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September 9, 2019

What the Most Convenient Food Tells Us about Payments

I asked some friends to describe their most convenient food. The range of answers tells us how we think about convenience.

Some people think convenience implies flexibility:

  • "Can be paired with peanut butter and even make a sandwich."
  • "I can put it on a cracker, a slice of bread, or just eat it."

Some say convenience is situational:

  • "Do you mean at home or in the car?"
  • "It's portable."
  • "Everyone in the family eats it, too."

Most say convenience means labor-free:

  • "You can pick it up and eat right away."
  • "All I have to do is eat it."
  • "You need no tool."
  • "Doesn't require any prep or even need washing."

This bunch of reasons mostly adds up to...drumroll, please...a banana (five votes of 11) or other fruit (two for apple). Other colleagues chose different foods (delivery pizza, candy bar, pasta, cheese) but often gave the same reasons as those who favored the fruits. That shows that convenience can be a slippery concept.

This is also the case when we talk about convenience and payments. The Survey of Consumer Payment Choice defines convenience as a mix of qualities: "speed, control over payment timing, ease of use, effort to carry, ability to keep or store." It's not just one factor that appeals. This question conforms to Merriam-Webster's definition of the term, which highlights "fitness" and "suitability."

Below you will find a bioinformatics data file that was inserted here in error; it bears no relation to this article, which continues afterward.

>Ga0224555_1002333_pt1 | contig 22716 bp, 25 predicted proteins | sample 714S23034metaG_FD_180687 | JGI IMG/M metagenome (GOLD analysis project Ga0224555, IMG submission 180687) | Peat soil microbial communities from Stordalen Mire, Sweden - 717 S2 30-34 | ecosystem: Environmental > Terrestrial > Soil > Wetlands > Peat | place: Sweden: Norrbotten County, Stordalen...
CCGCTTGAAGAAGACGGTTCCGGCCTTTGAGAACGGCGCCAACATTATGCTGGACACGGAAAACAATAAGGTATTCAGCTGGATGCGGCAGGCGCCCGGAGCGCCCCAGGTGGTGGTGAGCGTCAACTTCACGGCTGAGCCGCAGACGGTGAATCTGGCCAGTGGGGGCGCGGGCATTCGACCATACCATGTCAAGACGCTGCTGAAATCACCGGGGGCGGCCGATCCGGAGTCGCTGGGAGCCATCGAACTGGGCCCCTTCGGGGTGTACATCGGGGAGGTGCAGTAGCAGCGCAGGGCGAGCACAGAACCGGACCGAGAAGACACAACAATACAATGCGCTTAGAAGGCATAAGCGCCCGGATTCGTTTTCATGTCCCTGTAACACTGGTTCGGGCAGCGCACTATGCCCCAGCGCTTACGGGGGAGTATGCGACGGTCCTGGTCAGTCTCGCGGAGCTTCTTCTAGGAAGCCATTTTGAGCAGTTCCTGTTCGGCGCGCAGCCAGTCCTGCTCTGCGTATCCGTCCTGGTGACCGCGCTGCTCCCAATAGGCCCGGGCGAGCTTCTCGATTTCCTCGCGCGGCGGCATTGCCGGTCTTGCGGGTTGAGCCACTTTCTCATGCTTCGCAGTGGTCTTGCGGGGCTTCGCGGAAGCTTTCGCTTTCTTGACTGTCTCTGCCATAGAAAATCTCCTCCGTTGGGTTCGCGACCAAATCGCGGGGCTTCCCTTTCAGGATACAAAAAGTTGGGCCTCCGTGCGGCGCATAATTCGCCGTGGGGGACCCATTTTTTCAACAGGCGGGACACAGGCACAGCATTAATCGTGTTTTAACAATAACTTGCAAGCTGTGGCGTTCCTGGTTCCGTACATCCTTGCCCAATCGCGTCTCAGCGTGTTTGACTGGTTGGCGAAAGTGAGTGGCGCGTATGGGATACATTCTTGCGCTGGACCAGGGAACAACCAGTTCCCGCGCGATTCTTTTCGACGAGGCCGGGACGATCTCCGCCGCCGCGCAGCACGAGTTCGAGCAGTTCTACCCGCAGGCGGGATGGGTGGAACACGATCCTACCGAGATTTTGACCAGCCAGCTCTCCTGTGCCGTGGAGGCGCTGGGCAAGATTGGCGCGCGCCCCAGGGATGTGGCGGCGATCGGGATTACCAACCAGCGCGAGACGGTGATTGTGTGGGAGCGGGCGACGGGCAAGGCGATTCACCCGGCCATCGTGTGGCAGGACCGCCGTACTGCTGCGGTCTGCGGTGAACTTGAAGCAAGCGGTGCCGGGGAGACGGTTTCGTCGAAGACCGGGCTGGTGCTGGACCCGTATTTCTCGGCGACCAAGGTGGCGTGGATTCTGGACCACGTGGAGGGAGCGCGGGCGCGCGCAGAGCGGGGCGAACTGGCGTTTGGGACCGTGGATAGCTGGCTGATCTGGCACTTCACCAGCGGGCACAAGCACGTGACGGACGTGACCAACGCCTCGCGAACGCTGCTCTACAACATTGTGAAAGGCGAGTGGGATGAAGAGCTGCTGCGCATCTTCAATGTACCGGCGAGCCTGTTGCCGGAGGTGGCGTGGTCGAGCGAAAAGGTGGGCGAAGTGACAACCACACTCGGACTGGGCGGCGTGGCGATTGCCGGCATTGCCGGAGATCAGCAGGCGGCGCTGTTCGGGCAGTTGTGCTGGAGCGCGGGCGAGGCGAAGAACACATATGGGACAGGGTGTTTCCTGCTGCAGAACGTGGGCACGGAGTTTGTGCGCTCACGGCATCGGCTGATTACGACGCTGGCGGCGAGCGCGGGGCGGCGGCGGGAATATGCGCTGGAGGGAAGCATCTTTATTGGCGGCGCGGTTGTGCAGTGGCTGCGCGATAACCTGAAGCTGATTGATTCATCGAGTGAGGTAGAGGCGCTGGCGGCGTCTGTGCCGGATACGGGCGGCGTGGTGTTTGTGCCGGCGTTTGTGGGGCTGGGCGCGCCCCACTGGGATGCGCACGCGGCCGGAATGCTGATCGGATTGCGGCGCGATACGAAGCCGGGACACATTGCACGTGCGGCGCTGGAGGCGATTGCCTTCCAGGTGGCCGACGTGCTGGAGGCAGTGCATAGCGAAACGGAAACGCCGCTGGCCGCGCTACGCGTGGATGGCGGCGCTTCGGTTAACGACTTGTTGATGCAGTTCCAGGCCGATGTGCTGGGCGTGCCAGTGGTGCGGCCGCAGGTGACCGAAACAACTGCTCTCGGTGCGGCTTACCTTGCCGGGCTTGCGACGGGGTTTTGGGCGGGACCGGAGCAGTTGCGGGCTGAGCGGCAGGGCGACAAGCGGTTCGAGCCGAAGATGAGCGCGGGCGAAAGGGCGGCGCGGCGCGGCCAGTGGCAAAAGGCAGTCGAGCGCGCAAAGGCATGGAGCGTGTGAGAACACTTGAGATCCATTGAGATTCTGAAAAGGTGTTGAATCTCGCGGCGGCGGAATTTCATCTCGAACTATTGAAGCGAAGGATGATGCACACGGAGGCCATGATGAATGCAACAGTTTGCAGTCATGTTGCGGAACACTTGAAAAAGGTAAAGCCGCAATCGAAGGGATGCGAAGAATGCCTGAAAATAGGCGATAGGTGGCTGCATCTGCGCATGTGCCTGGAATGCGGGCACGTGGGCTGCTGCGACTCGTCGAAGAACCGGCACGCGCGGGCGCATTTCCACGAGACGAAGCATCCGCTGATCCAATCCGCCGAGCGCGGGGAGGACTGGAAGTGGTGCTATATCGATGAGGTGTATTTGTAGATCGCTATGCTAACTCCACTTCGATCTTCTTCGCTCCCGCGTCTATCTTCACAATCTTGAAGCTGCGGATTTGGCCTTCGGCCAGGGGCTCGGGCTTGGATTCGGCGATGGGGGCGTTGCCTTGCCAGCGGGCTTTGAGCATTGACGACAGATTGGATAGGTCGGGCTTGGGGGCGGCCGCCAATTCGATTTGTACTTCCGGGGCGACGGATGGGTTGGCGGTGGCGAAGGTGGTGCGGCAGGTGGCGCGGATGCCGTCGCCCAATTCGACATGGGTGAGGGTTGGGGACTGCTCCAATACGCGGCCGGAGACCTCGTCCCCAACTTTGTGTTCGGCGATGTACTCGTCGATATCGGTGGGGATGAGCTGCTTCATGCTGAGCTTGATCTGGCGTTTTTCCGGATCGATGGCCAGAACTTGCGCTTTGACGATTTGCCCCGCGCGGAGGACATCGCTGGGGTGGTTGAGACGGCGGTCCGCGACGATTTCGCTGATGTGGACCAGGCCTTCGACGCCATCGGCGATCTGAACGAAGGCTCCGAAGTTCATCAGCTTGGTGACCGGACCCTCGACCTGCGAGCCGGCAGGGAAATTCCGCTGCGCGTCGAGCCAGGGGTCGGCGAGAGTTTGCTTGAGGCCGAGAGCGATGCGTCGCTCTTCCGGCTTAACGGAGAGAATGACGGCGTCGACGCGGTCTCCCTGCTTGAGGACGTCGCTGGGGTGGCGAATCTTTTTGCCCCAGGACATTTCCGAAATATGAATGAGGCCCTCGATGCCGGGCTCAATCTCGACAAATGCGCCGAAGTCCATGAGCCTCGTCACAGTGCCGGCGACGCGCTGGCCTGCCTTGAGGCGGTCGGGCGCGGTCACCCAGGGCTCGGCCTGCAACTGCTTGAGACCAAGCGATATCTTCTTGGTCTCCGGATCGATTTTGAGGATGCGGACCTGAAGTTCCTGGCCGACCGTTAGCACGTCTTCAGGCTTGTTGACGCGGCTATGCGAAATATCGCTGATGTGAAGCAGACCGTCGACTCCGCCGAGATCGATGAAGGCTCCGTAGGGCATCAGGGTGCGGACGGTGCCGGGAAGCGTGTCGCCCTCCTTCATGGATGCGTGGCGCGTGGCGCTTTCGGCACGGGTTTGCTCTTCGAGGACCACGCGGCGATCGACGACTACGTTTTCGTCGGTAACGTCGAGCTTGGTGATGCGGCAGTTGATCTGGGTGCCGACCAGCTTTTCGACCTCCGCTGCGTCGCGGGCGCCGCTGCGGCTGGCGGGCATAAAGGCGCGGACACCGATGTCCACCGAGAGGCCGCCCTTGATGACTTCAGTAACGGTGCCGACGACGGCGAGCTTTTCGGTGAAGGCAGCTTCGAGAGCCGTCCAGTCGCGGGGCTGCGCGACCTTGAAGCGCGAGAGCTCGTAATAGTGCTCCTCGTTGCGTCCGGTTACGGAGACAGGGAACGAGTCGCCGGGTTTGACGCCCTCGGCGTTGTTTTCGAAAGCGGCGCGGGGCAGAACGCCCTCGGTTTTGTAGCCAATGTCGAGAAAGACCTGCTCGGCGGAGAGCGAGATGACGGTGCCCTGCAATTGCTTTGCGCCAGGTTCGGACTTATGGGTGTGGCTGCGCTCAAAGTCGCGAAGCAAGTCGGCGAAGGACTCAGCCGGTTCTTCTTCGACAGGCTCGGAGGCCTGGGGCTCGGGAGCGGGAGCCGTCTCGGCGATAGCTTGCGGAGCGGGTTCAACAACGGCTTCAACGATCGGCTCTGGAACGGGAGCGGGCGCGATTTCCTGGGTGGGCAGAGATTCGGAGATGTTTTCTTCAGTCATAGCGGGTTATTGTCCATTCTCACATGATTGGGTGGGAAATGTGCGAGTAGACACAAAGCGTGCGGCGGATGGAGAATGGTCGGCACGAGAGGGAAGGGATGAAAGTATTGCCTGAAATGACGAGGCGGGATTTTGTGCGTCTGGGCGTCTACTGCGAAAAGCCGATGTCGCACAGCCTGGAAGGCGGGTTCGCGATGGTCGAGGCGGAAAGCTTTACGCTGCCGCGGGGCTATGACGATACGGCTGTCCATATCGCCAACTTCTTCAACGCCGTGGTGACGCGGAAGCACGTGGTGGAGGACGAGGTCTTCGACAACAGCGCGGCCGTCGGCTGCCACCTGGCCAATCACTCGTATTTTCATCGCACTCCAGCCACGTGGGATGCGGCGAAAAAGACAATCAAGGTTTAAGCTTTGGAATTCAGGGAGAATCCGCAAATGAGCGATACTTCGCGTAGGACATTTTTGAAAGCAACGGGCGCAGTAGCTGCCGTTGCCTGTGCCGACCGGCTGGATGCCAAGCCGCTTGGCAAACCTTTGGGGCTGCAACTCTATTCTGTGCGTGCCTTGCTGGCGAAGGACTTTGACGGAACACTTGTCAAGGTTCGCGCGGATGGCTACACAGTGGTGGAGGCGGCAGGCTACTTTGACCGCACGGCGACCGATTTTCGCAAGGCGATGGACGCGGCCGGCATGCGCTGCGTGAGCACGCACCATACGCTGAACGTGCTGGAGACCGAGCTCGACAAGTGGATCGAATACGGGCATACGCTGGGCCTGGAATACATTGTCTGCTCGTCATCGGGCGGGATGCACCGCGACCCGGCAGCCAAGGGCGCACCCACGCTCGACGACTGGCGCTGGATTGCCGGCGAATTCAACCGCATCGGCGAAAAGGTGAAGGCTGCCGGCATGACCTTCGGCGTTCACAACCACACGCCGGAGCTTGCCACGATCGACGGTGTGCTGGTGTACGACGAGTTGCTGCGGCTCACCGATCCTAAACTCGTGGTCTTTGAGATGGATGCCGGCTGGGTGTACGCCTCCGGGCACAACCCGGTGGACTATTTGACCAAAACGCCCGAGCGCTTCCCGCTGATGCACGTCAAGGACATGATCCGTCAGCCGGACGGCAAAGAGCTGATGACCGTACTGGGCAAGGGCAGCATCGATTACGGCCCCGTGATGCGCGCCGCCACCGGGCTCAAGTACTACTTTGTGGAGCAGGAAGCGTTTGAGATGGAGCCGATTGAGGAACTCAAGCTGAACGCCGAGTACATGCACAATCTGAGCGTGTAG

The survey asks consumers to rate the convenience of payment instruments on a five-point scale. The payment instruments that are rated include cash, paper checks, debit cards, prepaid cards, credit cards, online banking bill payments, and bank account number payment (that is, when you provide your bank's routing number and your account number at a third-party website). From the collected responses a relative ranking is then calculated.

In every year from 2010 through 2018, debit cards and credit cards traded the top convenience ranking back and forth. Cash ranked third for convenience in all those years.

This ranking is important. Research shows that assessments of characteristics like convenience, setup, record keeping, and security matter for a consumer's choice to own a payment instrument or for his or her decision to use it. When we talk about "frictionless" payments, aren't we talking about convenience? Flexible, works anywhere, labor free—just like a banana.

In a New York Times opinion piece titled "The Tyranny of Convenience," Columbia professor Tim Wu wrote that "[p]articularly in tech-related industries, the battle for convenience is the battle for industry dominance." For the tech-related payment industry, I agree. Doug King recently wrote about the dominance of payment cards. Here's another indicator that cards, like bananas, are a long-lasting favorite.

The latest data from the Survey of Consumer Payment Choice provide detail on these rankings (Table 14 in the report).